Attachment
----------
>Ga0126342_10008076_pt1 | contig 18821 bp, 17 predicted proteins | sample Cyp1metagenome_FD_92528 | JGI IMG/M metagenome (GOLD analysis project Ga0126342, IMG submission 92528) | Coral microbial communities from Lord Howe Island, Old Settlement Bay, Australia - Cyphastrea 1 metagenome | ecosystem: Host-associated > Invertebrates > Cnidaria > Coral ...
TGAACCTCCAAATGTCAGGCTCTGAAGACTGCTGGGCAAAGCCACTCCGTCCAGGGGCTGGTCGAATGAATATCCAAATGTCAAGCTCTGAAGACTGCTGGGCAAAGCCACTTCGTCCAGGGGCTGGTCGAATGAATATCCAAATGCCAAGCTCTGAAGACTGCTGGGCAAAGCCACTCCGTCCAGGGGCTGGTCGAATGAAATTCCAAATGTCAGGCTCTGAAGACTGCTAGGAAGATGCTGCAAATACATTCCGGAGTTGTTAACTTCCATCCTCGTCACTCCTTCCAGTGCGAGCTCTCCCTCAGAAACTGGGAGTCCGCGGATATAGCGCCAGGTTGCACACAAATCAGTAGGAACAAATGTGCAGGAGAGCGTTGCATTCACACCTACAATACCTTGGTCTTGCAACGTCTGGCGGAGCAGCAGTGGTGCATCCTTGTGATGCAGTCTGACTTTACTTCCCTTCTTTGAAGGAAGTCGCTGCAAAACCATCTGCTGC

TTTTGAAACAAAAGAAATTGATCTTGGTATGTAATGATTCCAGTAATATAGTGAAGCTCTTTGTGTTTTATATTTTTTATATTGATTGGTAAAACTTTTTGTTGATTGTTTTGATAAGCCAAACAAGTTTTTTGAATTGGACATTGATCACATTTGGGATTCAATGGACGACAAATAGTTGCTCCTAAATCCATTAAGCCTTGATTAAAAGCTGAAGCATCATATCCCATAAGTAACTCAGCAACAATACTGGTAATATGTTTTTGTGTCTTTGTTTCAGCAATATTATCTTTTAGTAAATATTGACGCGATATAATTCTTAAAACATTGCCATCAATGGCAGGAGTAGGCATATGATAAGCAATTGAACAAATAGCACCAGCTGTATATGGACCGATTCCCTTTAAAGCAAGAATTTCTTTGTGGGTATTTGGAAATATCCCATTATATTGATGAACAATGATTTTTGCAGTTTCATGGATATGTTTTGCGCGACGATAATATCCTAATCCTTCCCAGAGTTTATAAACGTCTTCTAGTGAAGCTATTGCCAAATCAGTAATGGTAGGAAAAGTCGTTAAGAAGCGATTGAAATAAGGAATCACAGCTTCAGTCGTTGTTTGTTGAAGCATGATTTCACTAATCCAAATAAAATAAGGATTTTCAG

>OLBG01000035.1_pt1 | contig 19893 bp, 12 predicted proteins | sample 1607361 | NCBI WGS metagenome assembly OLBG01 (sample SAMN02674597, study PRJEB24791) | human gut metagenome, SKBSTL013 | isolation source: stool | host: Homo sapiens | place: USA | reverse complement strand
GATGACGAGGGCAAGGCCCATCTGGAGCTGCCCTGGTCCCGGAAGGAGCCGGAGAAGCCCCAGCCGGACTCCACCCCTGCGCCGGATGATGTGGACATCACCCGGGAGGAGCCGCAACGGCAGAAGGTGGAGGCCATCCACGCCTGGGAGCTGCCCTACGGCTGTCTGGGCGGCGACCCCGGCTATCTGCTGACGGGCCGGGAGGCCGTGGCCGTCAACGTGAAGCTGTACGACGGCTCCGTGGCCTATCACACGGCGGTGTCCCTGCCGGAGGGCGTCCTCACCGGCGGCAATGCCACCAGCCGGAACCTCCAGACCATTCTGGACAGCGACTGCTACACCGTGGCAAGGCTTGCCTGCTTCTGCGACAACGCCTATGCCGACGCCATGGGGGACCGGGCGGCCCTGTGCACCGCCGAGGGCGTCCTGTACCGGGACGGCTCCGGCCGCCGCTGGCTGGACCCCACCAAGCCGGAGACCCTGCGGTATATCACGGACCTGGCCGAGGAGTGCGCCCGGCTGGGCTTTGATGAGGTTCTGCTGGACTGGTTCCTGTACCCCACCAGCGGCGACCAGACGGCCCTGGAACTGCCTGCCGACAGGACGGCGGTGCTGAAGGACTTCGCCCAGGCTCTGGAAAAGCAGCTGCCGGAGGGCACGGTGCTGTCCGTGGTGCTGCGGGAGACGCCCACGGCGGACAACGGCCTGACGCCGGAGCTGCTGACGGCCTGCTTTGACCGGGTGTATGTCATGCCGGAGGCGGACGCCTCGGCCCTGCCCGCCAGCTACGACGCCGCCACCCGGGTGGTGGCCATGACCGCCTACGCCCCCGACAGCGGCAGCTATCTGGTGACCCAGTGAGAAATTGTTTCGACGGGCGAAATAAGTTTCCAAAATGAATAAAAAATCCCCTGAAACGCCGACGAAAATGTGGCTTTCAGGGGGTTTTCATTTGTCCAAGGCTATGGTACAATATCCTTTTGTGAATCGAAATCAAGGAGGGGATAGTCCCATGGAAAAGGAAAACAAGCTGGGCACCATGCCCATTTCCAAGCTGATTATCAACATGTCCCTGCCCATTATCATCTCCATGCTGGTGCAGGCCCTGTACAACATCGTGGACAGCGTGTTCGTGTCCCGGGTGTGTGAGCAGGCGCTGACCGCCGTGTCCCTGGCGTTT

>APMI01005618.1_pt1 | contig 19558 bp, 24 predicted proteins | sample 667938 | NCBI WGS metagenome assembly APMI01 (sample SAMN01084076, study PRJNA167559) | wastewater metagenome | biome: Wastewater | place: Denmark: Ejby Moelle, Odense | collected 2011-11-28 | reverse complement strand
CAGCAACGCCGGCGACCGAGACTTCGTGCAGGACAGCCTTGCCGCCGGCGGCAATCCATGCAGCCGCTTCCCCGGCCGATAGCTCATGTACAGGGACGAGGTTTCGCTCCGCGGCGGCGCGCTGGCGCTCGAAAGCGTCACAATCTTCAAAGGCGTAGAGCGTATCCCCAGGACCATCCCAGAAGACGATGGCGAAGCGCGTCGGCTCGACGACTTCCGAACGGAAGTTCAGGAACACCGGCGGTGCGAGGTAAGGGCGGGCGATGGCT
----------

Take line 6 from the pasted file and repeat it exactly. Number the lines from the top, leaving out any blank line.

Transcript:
>APMI01005618.1_pt1 | contig 19558 bp, 24 predicted proteins | sample 667938 | NCBI WGS metagenome assembly APMI01 (sample SAMN01084076, study PRJNA167559) | wastewater metagenome | biome: Wastewater | place: Denmark: Ejby Moelle, Odense | collected 2011-11-28 | reverse complement strand